Dounreay pond cleanup a 'great achievement'

16 December 2008

The cleanup of the first fuel pond at Dounreay, the UK's former fast reactor research and development centre, has been completed.


Dounreay workers
They really cleaned up: workers in pristine fuel pond



The project took 18 months to complete, and was managed by Dounreay Site Restoration Limited (DSRL). Industry players DSRL, Doosan Babcock, NDSL and Nuvia were represented in the 14-strong team who completed the work on behalf of the UK's Nuclear Decommissioning Agency (NDA).


The pond was used between 1964 and 2001 to store fuel elements from materials test reactors from around the world. Before cleanup work could begin in earnest, the team emptied the pond of the fuel storage racks and other equipment. Then, the remaining water was filtered and drained. Once empty, the stainless steel liner in the pond could be partially decontaminated, then cut out using hand held cutting equipment. Contamination had penetrated the concrete and steelwork surrounding the pond liner. These parts of the structure were removed using hand tools. Finally, the pond was subject to 100% radiological surveying.


The inner pond surface has now been painted with masonry paint to seal it. An engineered steel cover over the opening will provide access for further decommissioning works in the facility.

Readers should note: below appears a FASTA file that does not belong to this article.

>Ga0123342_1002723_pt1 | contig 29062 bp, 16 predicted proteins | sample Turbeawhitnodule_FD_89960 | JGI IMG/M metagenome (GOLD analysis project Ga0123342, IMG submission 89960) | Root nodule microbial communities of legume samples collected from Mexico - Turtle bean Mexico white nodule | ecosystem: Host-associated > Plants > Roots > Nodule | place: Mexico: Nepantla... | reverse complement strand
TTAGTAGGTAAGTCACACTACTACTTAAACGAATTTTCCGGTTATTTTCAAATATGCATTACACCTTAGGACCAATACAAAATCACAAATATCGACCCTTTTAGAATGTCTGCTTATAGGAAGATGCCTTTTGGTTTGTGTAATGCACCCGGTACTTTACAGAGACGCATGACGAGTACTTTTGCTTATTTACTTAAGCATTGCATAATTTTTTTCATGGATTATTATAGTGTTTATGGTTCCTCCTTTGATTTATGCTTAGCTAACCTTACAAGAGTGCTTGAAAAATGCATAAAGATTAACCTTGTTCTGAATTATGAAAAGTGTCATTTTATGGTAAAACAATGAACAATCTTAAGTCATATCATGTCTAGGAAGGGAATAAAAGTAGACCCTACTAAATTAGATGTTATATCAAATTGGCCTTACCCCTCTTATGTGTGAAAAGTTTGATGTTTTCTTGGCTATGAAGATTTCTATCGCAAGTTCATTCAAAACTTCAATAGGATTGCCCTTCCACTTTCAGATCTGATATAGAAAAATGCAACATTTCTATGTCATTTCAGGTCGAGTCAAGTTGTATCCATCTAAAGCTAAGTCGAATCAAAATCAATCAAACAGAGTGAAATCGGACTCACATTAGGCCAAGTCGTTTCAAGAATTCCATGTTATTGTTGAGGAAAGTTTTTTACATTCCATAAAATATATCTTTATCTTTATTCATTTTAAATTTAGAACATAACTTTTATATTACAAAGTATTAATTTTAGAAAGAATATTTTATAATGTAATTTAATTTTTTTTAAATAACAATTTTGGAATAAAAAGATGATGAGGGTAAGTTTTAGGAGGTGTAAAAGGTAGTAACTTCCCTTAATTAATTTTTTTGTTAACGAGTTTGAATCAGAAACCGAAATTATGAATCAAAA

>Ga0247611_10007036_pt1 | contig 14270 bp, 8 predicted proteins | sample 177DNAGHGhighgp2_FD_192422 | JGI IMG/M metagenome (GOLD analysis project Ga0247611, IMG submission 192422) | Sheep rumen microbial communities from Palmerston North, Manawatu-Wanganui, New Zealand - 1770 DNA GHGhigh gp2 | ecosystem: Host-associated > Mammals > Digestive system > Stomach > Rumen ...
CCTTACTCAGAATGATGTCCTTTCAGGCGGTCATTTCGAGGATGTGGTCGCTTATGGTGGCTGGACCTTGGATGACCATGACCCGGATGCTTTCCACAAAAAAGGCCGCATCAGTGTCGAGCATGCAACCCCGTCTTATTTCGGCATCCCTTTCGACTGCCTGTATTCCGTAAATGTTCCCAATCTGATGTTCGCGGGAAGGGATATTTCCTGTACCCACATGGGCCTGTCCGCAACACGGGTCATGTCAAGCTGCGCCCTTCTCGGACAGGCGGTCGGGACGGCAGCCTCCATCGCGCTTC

Site director Simon Middlemas described the work as a great achievement. "This small team of workers have completed an arduous task to time and within the budget, and with an excellent safety record," he said.


The Dounreay site was the home to two fast reactors plus a materials test reactor, and associated fuel cycle facilities. About 50 of the approximately 180 facilities that are being dismantled at the site have a history involving the presence of radioactive materials. DSRL's current lifetime plan for the site foresees decommissioning work - to the stage where all redundant facilities have been demolished and waste made safe for long-term storage or disposal - being completed by 2025.

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